Break-Ins Made Valentine’s Day Weekend a Costly One for These Griffintown Restaurants
Valentine’s Day weekend is usually a balm for Montreal restaurants reeling from a post-holiday slowdown. This year, dining rooms closures have eclipsed the festivities, with celebrations scaled-back to takeout and delivery significantly biting into profits. But for a couple of Griffintown restaurants that were the targets of break-ins, the weekend brought more loss.
On Sunday, February 14, chef-owner Kimberly Lallouz of Notre-Dame Street’s Le Bird Bar posted a story to her Instagram account saying that her fried chicken restaurant had fallen victim to a break-in and robbery. Footage shared from security cameras shows that the incident occurred on Sunday morning, 12 minutes past 5 a.m., right after Quebec’s nightly curfew was lifted. “Cause it’s not hard enough as it is,” Lallouz wrote in the story.
Though the bottles, iPads, and T4 tax slips that were stolen amount to perhaps just a couple hundred dollars, Lallouz tells Eater the resulting impact on her restaurant was far greater. “There’s the security damage and the risk of identity theft caused by taking the T4s, and by stealing those iPads, we could not take delivery orders from clients on Valentine’s Day night, of all nights,” she says. Bird Bar remained open for takeout nonetheless.
“Every last drop counts until we can become a fully functional restaurant again. We’re all just trying to survive,” Lallouz says, adding that this is the second break-in Bird Bar has sustained since the start of the pandemic in March. “But even though we are all suffering, any one of us would be willing to help someone with food or whatever might be needed. Just don’t break in.”
Two days prior, in the early hours of Friday, February 12, another Griffintown restaurant, Mauvais Garçons had also suffered a burglary, with the culprits reportedly walking out with a cash register and iPad, and causing approximately $3,000 worth in damages. Photos posted to the restaurant’s Facebook account show shattered glass from a broken window, and the brick responsible for the deed on the floor below.
“I feel like the curfew was a big part of it because there’s no one around. Someone could smash a window and there’s no one even paying attention. Everyone’s inside, and even if the alarm goes off, they can steal what they want within a minute or two before the police even comes,” says Robert Goldberg, one of the owners of the restaurant. It’s a sentiment shared by Josh Hsieh of Chinatown dim sum purveyor Impérial, which was was robbed the previous weekend.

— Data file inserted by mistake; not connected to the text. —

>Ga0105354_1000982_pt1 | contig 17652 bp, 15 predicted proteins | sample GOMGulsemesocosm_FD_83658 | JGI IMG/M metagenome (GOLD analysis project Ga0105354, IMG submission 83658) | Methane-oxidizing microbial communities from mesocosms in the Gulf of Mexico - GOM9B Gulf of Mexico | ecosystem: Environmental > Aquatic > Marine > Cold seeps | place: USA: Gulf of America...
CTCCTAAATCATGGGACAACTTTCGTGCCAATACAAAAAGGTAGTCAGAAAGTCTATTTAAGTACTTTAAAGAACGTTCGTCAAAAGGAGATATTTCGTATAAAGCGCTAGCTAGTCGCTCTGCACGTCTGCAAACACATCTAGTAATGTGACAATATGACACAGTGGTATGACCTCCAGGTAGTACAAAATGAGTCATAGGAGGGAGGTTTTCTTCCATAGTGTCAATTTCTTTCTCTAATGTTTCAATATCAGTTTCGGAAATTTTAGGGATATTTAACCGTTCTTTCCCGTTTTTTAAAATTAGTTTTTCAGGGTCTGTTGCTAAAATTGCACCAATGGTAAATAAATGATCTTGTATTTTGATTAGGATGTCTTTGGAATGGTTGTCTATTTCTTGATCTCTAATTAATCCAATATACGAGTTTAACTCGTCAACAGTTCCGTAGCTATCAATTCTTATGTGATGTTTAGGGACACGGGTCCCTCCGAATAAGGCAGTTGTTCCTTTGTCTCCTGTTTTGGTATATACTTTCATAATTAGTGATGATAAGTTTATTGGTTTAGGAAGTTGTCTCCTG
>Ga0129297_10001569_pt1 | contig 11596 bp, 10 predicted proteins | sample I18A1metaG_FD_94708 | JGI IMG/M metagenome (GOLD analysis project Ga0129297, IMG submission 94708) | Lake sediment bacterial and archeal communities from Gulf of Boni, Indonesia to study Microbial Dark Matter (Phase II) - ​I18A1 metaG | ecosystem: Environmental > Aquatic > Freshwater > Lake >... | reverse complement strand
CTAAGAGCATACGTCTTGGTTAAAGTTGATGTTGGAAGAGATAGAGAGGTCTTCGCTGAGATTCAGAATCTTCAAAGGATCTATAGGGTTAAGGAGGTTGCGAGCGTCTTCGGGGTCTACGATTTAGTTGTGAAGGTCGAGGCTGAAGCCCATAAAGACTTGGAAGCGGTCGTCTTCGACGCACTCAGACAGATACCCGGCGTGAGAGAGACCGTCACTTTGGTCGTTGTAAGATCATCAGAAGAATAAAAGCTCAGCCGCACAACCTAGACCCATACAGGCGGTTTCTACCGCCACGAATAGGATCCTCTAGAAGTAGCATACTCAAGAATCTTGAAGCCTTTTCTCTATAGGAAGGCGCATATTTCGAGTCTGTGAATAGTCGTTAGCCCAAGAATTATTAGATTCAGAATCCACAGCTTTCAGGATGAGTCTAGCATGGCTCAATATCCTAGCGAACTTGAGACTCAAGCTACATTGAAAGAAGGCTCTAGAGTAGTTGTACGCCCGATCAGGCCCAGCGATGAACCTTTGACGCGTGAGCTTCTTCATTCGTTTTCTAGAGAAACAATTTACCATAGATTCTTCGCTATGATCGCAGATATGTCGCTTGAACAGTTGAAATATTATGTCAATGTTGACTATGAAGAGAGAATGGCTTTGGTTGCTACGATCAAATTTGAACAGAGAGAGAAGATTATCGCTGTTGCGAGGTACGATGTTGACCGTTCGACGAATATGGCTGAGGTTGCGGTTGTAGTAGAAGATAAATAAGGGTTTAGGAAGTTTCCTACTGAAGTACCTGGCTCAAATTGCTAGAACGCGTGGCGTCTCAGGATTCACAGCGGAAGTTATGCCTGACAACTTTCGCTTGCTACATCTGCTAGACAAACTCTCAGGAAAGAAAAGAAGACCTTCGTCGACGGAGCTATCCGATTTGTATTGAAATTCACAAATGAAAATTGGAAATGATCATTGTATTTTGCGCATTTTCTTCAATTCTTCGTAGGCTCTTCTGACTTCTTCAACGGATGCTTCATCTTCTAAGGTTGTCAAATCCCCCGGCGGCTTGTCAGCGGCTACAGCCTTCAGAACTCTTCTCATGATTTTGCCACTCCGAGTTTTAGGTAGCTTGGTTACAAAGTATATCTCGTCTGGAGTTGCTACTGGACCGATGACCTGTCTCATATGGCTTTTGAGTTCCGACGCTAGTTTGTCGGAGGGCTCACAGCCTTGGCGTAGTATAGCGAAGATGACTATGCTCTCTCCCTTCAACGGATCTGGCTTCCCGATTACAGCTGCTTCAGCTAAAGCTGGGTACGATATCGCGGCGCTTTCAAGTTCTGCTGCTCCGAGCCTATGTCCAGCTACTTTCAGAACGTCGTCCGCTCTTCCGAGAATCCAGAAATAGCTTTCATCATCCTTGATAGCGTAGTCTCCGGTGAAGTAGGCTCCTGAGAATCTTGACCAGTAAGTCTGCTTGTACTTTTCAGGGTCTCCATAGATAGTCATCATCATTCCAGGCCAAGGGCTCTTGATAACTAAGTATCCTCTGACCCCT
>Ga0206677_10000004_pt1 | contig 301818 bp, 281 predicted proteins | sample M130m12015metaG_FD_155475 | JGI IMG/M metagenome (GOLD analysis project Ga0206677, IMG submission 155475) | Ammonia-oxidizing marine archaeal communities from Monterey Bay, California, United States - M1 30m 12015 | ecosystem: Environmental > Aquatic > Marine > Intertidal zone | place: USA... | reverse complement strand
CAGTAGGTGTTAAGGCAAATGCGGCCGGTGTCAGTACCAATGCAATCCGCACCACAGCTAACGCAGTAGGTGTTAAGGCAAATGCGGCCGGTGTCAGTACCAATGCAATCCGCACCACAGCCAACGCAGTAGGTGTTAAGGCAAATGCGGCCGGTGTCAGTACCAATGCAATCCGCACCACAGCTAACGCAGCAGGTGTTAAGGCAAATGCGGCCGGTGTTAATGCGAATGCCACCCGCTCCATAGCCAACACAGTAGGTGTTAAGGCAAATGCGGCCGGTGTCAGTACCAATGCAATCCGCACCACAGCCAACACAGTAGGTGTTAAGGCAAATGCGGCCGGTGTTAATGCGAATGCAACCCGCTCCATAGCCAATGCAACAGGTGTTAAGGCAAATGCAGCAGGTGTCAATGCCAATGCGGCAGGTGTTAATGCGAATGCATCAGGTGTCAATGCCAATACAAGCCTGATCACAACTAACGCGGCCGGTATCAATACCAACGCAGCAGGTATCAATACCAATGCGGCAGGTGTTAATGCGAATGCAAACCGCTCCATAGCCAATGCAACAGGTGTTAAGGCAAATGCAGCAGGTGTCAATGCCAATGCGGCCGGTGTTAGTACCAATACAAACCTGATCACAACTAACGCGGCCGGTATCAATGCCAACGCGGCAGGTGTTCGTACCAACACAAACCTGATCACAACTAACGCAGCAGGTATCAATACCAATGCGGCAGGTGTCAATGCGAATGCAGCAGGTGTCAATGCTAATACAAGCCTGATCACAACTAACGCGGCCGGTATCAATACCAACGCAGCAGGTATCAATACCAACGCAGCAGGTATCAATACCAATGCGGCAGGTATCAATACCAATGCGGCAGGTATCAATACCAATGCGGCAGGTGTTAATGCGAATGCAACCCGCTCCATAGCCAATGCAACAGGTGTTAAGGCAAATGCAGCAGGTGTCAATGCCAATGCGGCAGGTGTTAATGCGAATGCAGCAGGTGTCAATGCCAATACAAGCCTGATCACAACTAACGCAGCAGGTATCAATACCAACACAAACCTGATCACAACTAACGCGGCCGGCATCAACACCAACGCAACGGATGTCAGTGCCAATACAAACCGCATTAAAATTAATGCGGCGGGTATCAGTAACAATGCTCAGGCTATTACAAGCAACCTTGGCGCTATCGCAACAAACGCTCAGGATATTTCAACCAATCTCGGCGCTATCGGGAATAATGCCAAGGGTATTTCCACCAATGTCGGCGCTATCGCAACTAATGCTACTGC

In this case, the incident occurred approximately 30 minutes after Mauvais Garçons workers left the scene a little after midnight, with the thieves fleeing shortly before police arrived. Goldberg says the team had stayed late that night to prepare a large Valentine’s Day order for restaurant meal delivery service Les Weekendeurs.
“The timing was the worst, and basically all the money we made on Valentine’s Day is going into fixing everything. I guess it’s also kind of good because we actually had some income coming in to cover the damages,” Goldberg says.
According to Goldberg, another restaurant, across the bridge in Pointe-Saint-Charles, was also targeted on February 12, sustaining similar damages. Some weeks earlier, a pub neighbouring Mauvais Garçons had also been broken into, Goldberg says, adding that after hearing about that incident his team had decided to leave a light on to stave off anyone thinking to do the same to them.
Hakim Chajar, the chef-owner of Pointe-Saint-Charles restaurant Miel, tells Eater that his business was also robbed in the morning of Sunday, February 14. The restaurant had planned to be open for takeout and delivery on Valentine’s Day, but “decided to close for that evening, losing all potential sales for that day.” Miel was robbed at 8:10 a.m., left with a broken window, no cash register, and a broken POS system.
Data released in November by Statistics Canada, shows that reported non-residential breaking and entering crimes in 17 police jurisdictions across the country (including Montreal’s) had dropped by 16.7 percent in the period of March to October in 2020, compared to the same period the year before. But restaurants have been more vocal in recent weeks about some incidents that they’re attributing to quiet, curfew-ridden streets and inactive dining rooms.